Tonight’s the night we’re either going to shoot someone or die. And that makes some of us nervous.
The subject in the Sarasota Police Department’s Citizen Academy is one of the most timely and controversial in all of law enforcement—the use of force by officers. To give us an idea of the challenges they face, SPD will run us through the Use of Force Simulator, the same one used by rookie officers to test their decision-making under fire.
The simulator will show whether we can make sound, split-second decisions without violating the law or allowing a suspect to escape. Or getting killed.
Before we start, Officer Jeff Dunn, who organizes the class, reviews law and policy regarding the use of force and ends with a caution: “When you feel adrenal stress, you don’t make the same decisions you would make in a calm, safe setting. It’s like everything closes around you.”
Dunn should know. He’s a member of the SWAT team and a former K-9 unit officer who has faced these situations in the field. If an experienced officer reacts that way, how will that stress affect us?
We find out quickly. The class enters the simulator four at a time. My group consists of Barna, Tracy, Bill and me. Barna worked security in Europe so he’s used to some of this. The rest of us look like the civilians we are.
The theater-like simulator consists of a computer, projector and life-size screen that plays an interactive video. Officer Kim Stroud conducts the drill, showing us how to hold our weapons, enter a building and communicate with our partner. The Glock and the TASER™ are real, the bullets and prongs replaced with lasers that not only target suspects but display the accuracy of our fire.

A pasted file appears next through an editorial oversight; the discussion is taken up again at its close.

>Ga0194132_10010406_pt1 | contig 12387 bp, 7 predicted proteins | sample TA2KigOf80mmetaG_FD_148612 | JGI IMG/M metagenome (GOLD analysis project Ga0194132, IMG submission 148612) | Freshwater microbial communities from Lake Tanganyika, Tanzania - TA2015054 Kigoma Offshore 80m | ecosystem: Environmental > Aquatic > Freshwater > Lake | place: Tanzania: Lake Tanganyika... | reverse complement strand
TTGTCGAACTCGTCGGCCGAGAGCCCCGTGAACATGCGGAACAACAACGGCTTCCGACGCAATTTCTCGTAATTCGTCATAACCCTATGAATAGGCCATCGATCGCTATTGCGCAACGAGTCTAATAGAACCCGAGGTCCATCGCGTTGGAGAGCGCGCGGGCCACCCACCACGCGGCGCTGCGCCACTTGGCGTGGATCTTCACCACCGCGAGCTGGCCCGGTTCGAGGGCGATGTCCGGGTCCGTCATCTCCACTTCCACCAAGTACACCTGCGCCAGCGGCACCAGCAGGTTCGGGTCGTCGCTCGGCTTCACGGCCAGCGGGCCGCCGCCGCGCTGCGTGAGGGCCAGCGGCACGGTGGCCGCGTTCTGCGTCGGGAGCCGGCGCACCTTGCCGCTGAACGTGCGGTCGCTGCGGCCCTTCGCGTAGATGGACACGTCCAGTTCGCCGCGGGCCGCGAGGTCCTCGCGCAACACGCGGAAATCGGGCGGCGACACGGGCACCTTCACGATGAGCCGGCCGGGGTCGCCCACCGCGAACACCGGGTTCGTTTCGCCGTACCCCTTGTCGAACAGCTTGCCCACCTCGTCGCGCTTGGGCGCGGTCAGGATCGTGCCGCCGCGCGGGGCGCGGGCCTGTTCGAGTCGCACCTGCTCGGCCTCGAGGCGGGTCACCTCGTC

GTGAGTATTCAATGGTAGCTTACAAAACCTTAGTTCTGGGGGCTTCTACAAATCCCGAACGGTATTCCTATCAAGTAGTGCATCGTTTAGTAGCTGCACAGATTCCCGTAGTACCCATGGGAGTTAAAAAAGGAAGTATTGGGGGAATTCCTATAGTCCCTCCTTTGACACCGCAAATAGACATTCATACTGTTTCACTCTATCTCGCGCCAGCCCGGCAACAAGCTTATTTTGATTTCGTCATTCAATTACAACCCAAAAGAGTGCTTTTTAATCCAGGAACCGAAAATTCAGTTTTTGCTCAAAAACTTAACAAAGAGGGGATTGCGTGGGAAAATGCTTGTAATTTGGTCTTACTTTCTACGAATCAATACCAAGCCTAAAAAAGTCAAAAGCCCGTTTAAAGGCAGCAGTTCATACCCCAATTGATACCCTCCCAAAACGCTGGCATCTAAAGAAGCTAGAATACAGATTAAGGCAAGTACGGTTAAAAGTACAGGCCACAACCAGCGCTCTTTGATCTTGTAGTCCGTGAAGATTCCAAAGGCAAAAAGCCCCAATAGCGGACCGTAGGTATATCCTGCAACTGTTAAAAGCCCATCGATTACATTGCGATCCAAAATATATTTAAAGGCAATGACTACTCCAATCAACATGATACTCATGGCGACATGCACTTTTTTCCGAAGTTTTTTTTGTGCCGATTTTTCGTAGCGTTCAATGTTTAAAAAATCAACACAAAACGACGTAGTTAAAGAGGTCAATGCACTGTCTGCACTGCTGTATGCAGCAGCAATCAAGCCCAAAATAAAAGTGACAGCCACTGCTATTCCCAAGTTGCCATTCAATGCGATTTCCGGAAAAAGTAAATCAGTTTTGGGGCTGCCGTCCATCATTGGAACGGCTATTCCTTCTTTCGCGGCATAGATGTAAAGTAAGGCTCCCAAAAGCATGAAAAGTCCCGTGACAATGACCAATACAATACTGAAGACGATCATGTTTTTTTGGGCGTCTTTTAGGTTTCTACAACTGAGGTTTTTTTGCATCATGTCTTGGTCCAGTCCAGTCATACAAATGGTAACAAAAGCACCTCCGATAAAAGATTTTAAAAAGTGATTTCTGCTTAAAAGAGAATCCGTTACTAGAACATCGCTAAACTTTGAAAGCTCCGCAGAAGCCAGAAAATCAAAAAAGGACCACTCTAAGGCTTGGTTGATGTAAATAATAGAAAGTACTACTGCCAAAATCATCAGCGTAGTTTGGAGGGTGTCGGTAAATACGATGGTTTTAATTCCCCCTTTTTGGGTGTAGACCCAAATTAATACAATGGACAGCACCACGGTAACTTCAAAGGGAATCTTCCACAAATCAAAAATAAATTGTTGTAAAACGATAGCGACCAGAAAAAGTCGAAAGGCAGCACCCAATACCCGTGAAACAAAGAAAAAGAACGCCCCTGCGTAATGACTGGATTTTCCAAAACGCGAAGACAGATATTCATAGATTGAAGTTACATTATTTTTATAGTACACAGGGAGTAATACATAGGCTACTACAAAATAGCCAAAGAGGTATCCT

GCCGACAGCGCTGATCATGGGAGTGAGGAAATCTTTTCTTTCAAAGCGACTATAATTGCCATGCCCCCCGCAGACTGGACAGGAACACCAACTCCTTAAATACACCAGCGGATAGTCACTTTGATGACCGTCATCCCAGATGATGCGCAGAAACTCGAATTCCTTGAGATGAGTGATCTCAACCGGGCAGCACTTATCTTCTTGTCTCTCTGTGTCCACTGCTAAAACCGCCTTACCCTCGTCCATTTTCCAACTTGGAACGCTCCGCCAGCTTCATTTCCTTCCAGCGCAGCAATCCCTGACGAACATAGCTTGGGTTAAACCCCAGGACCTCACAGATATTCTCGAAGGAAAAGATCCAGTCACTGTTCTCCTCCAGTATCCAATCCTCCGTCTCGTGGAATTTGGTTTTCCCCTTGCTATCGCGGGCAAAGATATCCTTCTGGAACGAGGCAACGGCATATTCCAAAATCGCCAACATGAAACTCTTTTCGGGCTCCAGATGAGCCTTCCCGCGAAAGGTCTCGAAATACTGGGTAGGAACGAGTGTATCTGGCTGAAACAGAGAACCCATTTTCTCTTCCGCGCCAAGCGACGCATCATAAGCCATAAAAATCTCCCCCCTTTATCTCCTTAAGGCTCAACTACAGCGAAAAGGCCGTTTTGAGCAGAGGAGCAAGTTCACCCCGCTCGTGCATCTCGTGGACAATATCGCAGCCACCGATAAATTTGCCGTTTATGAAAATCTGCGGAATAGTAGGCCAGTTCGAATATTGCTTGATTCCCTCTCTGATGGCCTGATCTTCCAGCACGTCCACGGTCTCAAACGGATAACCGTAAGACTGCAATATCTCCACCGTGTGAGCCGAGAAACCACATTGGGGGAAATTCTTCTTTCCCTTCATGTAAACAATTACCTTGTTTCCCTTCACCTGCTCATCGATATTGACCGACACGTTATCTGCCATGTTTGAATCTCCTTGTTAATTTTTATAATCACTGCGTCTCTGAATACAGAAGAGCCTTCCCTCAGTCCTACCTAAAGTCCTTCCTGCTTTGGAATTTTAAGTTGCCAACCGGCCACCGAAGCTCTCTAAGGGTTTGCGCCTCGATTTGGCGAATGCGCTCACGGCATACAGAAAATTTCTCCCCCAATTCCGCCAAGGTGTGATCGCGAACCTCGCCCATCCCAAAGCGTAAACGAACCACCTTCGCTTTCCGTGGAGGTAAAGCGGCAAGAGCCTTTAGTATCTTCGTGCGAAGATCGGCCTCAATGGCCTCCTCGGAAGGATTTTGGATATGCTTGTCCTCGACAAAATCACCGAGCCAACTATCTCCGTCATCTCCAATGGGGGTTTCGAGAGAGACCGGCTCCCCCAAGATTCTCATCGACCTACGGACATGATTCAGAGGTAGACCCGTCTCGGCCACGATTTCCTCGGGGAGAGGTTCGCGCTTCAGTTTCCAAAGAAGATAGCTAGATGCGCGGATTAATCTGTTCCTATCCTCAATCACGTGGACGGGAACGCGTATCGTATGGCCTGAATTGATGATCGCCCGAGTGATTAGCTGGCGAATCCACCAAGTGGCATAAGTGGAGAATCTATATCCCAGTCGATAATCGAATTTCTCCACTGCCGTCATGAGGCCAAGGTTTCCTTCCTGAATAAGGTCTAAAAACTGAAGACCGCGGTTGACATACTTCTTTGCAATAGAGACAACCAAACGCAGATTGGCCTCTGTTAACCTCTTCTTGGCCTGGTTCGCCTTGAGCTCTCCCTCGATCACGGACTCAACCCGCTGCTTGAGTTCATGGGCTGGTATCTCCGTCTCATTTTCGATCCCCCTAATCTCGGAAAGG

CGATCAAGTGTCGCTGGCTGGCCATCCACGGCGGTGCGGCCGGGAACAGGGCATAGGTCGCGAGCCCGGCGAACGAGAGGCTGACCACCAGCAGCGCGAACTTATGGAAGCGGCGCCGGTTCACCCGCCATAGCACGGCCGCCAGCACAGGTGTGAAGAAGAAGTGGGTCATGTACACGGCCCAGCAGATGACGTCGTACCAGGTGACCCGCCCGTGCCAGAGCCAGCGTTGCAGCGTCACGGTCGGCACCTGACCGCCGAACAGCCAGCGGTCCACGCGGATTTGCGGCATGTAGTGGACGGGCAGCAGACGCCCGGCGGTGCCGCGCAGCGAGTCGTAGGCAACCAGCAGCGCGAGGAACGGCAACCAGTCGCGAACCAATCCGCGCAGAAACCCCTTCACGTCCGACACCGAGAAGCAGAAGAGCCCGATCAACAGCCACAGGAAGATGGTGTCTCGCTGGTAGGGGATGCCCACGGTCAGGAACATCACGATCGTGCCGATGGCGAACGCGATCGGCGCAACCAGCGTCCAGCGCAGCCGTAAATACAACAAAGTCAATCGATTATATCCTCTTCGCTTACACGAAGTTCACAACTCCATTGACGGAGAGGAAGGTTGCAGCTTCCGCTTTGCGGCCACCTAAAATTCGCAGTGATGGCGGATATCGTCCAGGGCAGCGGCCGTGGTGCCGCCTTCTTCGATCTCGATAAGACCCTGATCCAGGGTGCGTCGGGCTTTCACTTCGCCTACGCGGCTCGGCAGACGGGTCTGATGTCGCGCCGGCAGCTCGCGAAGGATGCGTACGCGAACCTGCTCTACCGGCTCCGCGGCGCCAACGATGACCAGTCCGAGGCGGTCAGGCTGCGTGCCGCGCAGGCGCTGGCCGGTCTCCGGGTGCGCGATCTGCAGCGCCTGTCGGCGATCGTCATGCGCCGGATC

In the first scenario, Bill and I respond to an active-shooter situation in an office building. Dispatch has no other information. Armed with guns, Bill and I simulate walking down hallways past bodies of workers and officers. We turn a corner and hear shots and a man in a white shirt walks into a room and starts firing.
Bill yells “Sarasota Police!” and as the suspect backs out of the office we fire. Just as the man goes down, another pops up from behind a desk and, before we can get off a round, shoots at us. We fire back and, as he clears the desk, finally bring him down. Stroud replays parts of the exchange. The computer shows crosshatch marks where our bullets hit. The desk is a goner but we didn’t hit the shooter until he’d squeezed off several rounds. I don’t know how many, it happens so fast.
In the second scenario, Bill holds the Glock and I hold a TASER. We’re called to a disturbance and find a woman fighting with an officer on the street. As she grows more violent, the officer moves off and the suspect screams and waves something in her right hand. The use of potentially lethal force is not needed so I yell “TASER! TASER! TASER!” and pull the trigger. The devices crackles and the woman hits the concrete.
Stroud looks as if I’ve waited too long. She’s probably right.
In their first scenario, Tracy and Barna respond to a reported break-in at an office building after hours. No other information is available, so they go in blind.
Tracy holds the TASER, Barna the Glock. As they move through the building, they see a man sitting at a desk. He looks calm and talks to them. Suddenly he stands and raises what looks like a weapon. The pair fire, Barna hitting the suspect in the foot and knee. Tracy brings him down, landing the TASER prongs over the guy’s heart. The assailant’s weapon turns out to be a stapler.
In the second scenario, Tracy and Barna respond to a domestic dispute. They wend their way through a warren of halls to confront a person yelling at a man who’s seated in front of a fireplace. He’s holding a shotgun between his legs. Before either officer can react, the assailant raises the gun and fires. As the screen goes blank, Barna fires his weapon.
Stroud pushes back from the computer and says what officers must hope they’ll never hear. “Too late.”
Next: citizen volunteers and criminalistics.